Check out the lab’s latest paper in Cell, led by Tatsuya and David, which demonstrates that olfactory sensory neurons (OSNs) — the cells in the nose responsible for detecting smells — use regulated gene expression to flexibly make predictions about which odors are present in the environment and to dynamically adapt their odor responses (paper here, also for those of you on twitter, see tweet thread here). We are super excited about this work, in no small part because it revises basic ideas about how the olfactory system works. It has long been thought that OSNs (each of which expresses only one of the ~1000 possible odorant receptors (ORs) encoded in the genome) faithfully send information to the brain about OR-odor interactions. The brain, in this model, therefore has access to stable information about the degree to which any given OR is activated; this fixed peripheral odor code, in principle, enables the brain not only to decode odor identity and concentration, but also to make predictions about which odors are constantly present in the background, thereby enabling the brain to emphasize new information over predictable or constant stimuli. In this view, OSNs are passive cellular vehicles whose main purpose is to express a given OR and a set of signaling molecules that couple ORs to spikes — the brain listens to these spikes, and then does all the good stuff.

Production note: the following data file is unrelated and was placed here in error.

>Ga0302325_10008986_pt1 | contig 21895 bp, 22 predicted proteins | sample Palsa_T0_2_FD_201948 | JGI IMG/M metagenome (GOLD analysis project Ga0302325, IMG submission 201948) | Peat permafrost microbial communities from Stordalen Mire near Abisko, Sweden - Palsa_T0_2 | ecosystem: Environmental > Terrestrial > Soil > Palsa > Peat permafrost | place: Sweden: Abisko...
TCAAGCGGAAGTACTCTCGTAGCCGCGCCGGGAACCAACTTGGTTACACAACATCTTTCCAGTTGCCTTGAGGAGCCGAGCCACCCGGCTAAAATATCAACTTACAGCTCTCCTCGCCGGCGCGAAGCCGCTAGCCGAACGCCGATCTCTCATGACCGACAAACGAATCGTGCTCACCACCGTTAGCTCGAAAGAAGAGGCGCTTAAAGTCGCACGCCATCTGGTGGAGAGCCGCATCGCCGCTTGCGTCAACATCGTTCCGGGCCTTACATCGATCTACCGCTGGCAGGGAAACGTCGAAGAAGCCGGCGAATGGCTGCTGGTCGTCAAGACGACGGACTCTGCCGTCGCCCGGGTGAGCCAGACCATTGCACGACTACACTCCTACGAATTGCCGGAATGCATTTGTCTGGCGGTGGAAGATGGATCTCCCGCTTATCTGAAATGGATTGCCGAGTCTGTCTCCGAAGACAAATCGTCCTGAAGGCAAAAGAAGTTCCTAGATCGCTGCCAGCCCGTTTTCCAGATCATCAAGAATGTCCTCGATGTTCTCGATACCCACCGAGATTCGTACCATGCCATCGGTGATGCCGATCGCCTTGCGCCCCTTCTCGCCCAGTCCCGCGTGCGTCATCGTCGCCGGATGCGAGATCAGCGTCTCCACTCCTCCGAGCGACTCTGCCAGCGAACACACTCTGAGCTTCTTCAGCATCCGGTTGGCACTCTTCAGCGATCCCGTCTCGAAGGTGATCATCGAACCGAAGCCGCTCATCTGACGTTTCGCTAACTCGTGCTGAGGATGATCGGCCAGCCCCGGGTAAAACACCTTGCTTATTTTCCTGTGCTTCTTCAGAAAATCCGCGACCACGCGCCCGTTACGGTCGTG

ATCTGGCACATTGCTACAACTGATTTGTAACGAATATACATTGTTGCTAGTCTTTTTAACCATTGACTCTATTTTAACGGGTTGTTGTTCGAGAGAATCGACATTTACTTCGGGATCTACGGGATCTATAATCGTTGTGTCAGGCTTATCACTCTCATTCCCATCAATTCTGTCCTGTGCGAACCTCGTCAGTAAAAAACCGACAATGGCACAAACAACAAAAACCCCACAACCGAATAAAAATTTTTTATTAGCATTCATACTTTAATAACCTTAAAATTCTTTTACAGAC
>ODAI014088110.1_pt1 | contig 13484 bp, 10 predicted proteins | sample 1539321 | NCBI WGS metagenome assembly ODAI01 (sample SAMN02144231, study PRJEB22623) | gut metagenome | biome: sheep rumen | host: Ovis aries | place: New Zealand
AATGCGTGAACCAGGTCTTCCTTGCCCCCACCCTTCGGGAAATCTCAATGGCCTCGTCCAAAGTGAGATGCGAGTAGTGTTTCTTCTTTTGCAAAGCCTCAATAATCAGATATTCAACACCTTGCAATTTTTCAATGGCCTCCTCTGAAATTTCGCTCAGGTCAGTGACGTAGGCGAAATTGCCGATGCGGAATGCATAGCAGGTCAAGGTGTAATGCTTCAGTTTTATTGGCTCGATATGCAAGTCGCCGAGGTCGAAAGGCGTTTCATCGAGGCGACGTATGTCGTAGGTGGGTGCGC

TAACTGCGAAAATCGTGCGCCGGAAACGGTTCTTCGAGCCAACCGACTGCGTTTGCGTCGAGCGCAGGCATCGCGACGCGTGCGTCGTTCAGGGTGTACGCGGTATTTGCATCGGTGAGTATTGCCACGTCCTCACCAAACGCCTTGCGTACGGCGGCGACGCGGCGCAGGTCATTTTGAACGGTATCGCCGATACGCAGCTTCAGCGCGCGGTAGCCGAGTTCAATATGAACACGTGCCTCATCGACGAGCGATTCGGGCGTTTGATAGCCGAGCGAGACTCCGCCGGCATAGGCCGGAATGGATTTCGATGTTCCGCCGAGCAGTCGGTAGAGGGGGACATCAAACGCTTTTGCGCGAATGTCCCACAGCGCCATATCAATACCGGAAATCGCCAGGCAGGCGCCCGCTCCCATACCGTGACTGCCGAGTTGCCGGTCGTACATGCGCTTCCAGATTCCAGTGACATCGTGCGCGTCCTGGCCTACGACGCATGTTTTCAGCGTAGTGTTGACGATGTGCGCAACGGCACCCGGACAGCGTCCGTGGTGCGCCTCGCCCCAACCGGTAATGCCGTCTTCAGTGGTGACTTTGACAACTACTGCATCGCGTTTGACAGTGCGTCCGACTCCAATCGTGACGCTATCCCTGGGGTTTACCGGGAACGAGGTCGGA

In contrast to this canonical model, Tatsuya and David’s amazing work (with tons of help from Greg and Stan) reveals that the nose uses a novel transcriptional mechanism to itself make odor predictions. We’ll leave all the many surprises to the paper itself, but the work reveals that each subtype of OSN (as identified by which OR it expresses) has a unique transcriptome, that the main axis of transcriptional variation includes more that 70 genes whose function is to couple odors to spikes, that the expression of these genes systematically varies depending on the activation history of each OSN, that the environment determines OSN activation history and therefore determines OSN gene expression, and critically, that expression levels of the 70 function-related genes actually predict how strongly each OSN responds to odors — indeed gene expression is far more predictive of the extent to which an OSN will respond to an odor than the in vitro-defined binding affinity! These results demonstrate that OSNs use dynamic gene expression to predict the presence of odors in the environment, thereby filtering out the expected to emphasize the new. This work has implications for how the brain organizes information about the chemical world, for our understanding of neuronal homeostasis, and for our interpretation of the many single cell sequencing atlases being generated of various brain regions. Getting to these discoveries involved sequencing ~2 million individual cells from the nose, and inventing a whole new way to identify which ORs are activated in vivo by any odor – huge congrats to Tatsuya, David, Stan and Greg (as well as to our collaborator Tom Bozza) on their incredible work and spectacular findings!